The experience of training for – and running – my first marathon has given me a lot of things. It made me stronger, helped me make new friends and allowed me to check a big item off my bucket list.

But a sort of unexpected thing it gave me was a new motto (if you can call it that). Over the last few months anytime I’ve faced any sort of adversity, I’ve simply said to myself, “I ran a marathon, I can do anything!”

There has been many times since October that this one thought has motivated me almost instantly.

When I began to seriously think about applying to university to finish my Communications Degree I thought, “I ran a marathon, I can do anything!”

I have now been accepted to that degree program, am about to finish my first class and am on my way to earning that piece of paper.

When I attempted cross-country skiing for the second time in my life this winter I thought, “I ran a marathon, I can do anything!”

And on Sunday morning when I REALLY didn’t want to get out of bed I thought, “I ran a marathon, I can do anything.”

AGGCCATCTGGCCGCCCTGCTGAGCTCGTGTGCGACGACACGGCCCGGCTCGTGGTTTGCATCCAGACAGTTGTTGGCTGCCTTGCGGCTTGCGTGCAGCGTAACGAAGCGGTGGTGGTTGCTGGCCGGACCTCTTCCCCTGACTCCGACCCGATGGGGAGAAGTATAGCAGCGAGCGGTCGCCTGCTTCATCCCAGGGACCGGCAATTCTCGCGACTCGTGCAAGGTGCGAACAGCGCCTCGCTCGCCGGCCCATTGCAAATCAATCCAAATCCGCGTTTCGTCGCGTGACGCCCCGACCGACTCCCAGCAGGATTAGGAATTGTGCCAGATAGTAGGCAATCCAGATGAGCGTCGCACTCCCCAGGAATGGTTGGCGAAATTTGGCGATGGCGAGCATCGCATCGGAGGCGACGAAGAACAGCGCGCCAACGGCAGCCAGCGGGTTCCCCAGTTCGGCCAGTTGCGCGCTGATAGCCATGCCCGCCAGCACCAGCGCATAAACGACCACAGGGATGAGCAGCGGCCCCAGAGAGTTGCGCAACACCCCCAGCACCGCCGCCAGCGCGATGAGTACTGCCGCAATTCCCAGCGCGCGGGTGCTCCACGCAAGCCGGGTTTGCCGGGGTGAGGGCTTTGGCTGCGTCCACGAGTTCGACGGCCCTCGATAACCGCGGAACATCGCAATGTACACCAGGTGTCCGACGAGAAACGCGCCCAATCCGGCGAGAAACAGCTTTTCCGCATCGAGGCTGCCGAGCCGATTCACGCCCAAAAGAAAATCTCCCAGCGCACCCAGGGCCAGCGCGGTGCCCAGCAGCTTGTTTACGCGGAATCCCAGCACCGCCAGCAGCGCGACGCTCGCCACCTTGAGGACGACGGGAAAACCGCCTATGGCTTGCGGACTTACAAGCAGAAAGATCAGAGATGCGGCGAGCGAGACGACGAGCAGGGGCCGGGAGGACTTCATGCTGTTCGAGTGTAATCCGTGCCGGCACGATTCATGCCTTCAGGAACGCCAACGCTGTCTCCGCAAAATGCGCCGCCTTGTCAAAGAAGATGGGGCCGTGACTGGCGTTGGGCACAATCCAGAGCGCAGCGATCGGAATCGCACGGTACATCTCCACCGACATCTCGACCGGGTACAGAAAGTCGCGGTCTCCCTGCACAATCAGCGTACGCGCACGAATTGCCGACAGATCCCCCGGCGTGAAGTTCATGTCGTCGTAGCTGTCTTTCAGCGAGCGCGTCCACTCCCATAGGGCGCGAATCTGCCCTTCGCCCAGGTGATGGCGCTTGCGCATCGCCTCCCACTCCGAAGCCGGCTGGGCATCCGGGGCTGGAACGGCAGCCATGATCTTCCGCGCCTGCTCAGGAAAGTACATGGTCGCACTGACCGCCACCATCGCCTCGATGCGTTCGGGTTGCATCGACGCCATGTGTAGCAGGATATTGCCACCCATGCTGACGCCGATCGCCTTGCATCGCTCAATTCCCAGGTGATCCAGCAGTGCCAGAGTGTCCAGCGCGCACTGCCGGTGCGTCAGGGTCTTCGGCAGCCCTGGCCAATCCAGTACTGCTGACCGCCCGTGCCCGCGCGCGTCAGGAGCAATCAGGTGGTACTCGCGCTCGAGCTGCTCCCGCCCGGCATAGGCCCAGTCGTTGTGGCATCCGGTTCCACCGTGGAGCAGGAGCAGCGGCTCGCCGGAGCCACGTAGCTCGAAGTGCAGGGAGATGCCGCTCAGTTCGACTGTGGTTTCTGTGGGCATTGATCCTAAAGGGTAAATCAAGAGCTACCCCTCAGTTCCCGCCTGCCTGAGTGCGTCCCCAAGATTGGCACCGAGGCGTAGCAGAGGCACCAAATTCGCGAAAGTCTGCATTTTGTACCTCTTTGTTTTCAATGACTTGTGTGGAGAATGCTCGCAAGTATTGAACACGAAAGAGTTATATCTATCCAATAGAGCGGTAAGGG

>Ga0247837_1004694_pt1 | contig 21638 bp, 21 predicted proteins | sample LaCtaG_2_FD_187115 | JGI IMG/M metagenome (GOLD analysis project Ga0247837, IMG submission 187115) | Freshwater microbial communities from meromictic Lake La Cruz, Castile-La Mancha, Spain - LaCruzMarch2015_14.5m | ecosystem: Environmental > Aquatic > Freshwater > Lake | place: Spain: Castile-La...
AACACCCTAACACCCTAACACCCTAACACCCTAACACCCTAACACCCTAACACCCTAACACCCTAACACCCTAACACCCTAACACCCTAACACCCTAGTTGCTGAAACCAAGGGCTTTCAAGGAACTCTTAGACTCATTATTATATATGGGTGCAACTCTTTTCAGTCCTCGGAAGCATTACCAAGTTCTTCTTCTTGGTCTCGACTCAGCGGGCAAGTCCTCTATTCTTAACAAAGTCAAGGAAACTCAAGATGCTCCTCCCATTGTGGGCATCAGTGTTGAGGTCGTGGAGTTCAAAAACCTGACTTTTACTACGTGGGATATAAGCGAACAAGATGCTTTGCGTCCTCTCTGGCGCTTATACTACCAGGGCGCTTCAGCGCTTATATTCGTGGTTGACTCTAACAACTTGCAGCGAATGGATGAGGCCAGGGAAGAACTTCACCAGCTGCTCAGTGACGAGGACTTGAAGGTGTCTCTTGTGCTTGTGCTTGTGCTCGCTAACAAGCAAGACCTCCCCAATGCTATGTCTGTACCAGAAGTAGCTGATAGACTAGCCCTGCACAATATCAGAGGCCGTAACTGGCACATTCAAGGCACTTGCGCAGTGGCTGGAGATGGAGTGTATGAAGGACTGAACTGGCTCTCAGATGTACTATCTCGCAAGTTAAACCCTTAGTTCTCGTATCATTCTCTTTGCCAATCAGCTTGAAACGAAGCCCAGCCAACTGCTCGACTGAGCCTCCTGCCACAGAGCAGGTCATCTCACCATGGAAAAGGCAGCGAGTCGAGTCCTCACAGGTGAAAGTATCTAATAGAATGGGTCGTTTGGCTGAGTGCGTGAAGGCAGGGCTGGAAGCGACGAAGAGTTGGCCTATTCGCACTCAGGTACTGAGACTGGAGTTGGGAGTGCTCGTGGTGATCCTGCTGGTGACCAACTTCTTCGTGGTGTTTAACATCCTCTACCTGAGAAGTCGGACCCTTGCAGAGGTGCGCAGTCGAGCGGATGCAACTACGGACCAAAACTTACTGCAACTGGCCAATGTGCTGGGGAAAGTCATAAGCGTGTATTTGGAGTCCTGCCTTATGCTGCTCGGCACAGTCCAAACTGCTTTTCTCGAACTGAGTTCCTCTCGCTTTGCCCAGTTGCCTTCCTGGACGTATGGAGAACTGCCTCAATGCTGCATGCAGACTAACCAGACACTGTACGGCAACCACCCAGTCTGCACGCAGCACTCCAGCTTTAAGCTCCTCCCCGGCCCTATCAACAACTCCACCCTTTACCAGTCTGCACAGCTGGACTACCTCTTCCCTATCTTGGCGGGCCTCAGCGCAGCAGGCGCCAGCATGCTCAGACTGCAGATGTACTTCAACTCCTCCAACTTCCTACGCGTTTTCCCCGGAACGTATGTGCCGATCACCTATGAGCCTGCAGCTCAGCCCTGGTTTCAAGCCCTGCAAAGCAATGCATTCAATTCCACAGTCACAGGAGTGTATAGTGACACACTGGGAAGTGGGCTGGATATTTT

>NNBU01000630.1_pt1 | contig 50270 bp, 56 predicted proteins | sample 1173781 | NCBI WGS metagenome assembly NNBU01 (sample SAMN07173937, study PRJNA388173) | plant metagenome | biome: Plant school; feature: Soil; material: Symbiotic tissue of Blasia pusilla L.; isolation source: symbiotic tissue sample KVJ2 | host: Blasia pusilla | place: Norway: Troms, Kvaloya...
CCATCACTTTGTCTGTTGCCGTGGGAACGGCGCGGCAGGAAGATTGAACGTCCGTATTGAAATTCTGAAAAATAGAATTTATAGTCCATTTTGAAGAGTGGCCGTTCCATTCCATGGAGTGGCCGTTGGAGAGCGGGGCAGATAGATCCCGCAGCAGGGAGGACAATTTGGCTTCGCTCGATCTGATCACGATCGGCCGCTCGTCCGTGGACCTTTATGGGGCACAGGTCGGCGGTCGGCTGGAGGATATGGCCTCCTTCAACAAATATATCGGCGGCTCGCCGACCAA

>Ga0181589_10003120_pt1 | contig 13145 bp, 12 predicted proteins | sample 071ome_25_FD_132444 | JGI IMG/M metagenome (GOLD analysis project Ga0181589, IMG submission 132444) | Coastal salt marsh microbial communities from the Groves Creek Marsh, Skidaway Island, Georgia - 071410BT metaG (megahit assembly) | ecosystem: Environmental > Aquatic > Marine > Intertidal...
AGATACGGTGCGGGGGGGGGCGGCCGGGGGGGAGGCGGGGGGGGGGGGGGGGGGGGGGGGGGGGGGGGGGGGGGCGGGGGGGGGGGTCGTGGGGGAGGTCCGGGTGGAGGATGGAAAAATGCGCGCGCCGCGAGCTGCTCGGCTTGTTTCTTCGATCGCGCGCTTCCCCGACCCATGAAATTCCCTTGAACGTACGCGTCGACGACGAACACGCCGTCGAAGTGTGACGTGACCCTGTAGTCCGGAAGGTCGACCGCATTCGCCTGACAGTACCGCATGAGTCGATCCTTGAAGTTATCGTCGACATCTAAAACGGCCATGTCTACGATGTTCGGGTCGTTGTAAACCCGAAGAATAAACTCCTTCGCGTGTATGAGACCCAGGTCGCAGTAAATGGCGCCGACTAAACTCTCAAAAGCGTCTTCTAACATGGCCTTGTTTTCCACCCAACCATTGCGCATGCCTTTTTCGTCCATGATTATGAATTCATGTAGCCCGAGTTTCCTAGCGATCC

See? It works in all kinds of situations.

Throughout my life I’ve always been pretty outwardly confident, but as someone who’s also pretty critical of myself, I tend to doubt myself a lot. Since finishing my marathon I feel like I have gained a deeper confidence than I’ve ever had. And I am not talking about the “I can do it” cheerleading you do to make yourself feel better before a big presentation at the office, but a more real confidence where I am not just telling myself I can do it, but actually know I can.

While this has been really good for me, I might have broached the over-confidence territory this winter. I made a solid commitment to myself to stay in shape and somewhere between strength training, an extra-hard effort in a 10-km race and a cold sprint for the bus stop — combined with a lack of caution due to my newfound strength and an old sciatic injury — I managed to injure myself.

The official diagnosis is a herniated disc (L5), and the recovery time is indefinite. According to my physiotherapist, having a lower back injury as early in my life as I did (I was 12), means I will likely be susceptible to those kinds of injuries for the rest of my life. Good to know I suppose…

However, it’s not all doom and gloom. After a few weeks rest and a few weeks of physiotherapy I am back to running up to an hour at a time. And this time I am back running with an extra dose of humility.

So do I still think, “I ran a marathon, I can do anything?”


But from now on I will be proceeding with a little more caution.